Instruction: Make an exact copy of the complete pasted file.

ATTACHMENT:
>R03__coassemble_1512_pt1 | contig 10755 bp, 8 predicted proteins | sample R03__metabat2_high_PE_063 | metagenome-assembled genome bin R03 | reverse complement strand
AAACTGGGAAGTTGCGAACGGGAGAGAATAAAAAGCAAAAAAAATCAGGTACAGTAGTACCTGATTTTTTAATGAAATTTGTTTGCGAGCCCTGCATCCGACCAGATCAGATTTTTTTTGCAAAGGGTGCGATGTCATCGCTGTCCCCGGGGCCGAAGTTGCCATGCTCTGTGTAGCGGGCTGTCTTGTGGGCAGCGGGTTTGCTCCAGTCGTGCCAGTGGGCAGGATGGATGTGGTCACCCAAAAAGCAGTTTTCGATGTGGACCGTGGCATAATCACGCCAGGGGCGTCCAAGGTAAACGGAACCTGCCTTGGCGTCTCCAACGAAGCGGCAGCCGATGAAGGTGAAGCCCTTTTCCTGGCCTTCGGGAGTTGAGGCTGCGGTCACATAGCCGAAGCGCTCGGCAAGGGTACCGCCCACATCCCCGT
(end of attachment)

>R03__coassemble_1512_pt1 | contig 10755 bp, 8 predicted proteins | sample R03__metabat2_high_PE_063 | metagenome-assembled genome bin R03 | reverse complement strand
AAACTGGGAAGTTGCGAACGGGAGAGAATAAAAAGCAAAAAAAATCAGGTACAGTAGTACCTGATTTTTTAATGAAATTTGTTTGCGAGCCCTGCATCCGACCAGATCAGATTTTTTTTGCAAAGGGTGCGATGTCATCGCTGTCCCCGGGGCCGAAGTTGCCATGCTCTGTGTAGCGGGCTGTCTTGTGGGCAGCGGGTTTGCTCCAGTCGTGCCAGTGGGCAGGATGGATGTGGTCACCCAAAAAGCAGTTTTCGATGTGGACCGTGGCATAATCACGCCAGGGGCGTCCAAGGTAAACGGAACCTGCCTTGGCGTCTCCAACGAAGCGGCAGCCGATGAAGGTGAAGCCCTTTTCCTGGCCTTCGGGAGTTGAGGCTGCGGTCACATAGCCGAAGCGCTCGGCAAGGGTACCGCCCACATCCCCGT